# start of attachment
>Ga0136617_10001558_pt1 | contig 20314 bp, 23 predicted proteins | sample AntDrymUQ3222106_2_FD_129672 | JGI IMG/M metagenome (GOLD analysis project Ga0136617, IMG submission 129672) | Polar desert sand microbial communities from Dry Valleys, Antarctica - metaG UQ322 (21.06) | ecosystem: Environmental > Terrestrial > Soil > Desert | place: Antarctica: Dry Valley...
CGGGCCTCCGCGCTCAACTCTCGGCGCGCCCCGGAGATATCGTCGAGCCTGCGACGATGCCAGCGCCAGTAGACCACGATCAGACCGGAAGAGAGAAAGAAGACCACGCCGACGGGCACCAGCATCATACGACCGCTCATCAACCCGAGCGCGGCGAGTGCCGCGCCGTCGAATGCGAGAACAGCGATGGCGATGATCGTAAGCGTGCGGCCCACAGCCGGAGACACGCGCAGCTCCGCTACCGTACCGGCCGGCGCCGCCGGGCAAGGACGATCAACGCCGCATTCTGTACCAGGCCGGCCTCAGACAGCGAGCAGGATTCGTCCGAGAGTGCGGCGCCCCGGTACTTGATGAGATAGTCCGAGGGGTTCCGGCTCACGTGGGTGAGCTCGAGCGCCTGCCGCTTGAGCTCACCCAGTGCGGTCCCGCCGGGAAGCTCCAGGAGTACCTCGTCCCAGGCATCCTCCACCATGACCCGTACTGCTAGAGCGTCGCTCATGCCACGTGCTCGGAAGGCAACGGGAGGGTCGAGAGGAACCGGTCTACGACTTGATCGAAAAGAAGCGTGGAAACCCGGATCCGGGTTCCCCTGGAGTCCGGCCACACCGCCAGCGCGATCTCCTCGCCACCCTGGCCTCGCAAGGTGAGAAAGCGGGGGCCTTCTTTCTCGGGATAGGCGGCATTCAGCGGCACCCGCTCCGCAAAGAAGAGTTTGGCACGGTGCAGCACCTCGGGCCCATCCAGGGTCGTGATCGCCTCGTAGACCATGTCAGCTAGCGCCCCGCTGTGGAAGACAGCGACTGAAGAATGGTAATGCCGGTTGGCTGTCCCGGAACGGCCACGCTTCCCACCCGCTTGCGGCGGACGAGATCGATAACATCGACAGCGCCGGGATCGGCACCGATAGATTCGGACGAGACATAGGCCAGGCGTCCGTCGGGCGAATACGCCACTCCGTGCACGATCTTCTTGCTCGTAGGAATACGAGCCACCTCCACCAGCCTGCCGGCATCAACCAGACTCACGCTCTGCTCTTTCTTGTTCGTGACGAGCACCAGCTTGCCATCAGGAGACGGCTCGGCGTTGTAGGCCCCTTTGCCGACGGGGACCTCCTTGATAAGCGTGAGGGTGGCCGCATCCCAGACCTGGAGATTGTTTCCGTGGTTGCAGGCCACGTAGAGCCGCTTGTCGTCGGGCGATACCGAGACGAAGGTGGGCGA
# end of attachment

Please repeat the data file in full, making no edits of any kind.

>Ga0136617_10001558_pt1 | contig 20314 bp, 23 predicted proteins | sample AntDrymUQ3222106_2_FD_129672 | JGI IMG/M metagenome (GOLD analysis project Ga0136617, IMG submission 129672) | Polar desert sand microbial communities from Dry Valleys, Antarctica - metaG UQ322 (21.06) | ecosystem: Environmental > Terrestrial > Soil > Desert | place: Antarctica: Dry Valley...
CGGGCCTCCGCGCTCAACTCTCGGCGCGCCCCGGAGATATCGTCGAGCCTGCGACGATGCCAGCGCCAGTAGACCACGATCAGACCGGAAGAGAGAAAGAAGACCACGCCGACGGGCACCAGCATCATACGACCGCTCATCAACCCGAGCGCGGCGAGTGCCGCGCCGTCGAATGCGAGAACAGCGATGGCGATGATCGTAAGCGTGCGGCCCACAGCCGGAGACACGCGCAGCTCCGCTACCGTACCGGCCGGCGCCGCCGGGCAAGGACGATCAACGCCGCATTCTGTACCAGGCCGGCCTCAGACAGCGAGCAGGATTCGTCCGAGAGTGCGGCGCCCCGGTACTTGATGAGATAGTCCGAGGGGTTCCGGCTCACGTGGGTGAGCTCGAGCGCCTGCCGCTTGAGCTCACCCAGTGCGGTCCCGCCGGGAAGCTCCAGGAGTACCTCGTCCCAGGCATCCTCCACCATGACCCGTACTGCTAGAGCGTCGCTCATGCCACGTGCTCGGAAGGCAACGGGAGGGTCGAGAGGAACCGGTCTACGACTTGATCGAAAAGAAGCGTGGAAACCCGGATCCGGGTTCCCCTGGAGTCCGGCCACACCGCCAGCGCGATCTCCTCGCCACCCTGGCCTCGCAAGGTGAGAAAGCGGGGGCCTTCTTTCTCGGGATAGGCGGCATTCAGCGGCACCCGCTCCGCAAAGAAGAGTTTGGCACGGTGCAGCACCTCGGGCCCATCCAGGGTCGTGATCGCCTCGTAGACCATGTCAGCTAGCGCCCCGCTGTGGAAGACAGCGACTGAAGAATGGTAATGCCGGTTGGCTGTCCCGGAACGGCCACGCTTCCCACCCGCTTGCGGCGGACGAGATCGATAACATCGACAGCGCCGGGATCGGCACCGATAGATTCGGACGAGACATAGGCCAGGCGTCCGTCGGGCGAATACGCCACTCCGTGCACGATCTTCTTGCTCGTAGGAATACGAGCCACCTCCACCAGCCTGCCGGCATCAACCAGACTCACGCTCTGCTCTTTCTTGTTCGTGACGAGCACCAGCTTGCCATCAGGAGACGGCTCGGCGTTGTAGGCCCCTTTGCCGACGGGGACCTCCTTGATAAGCGTGAGGGTGGCCGCATCCCAGACCTGGAGATTGTTTCCGTGGTTGCAGGCCACGTAGAGCCGCTTGTCGTCGGGCGATACCGAGACGAAGGTGGGCGA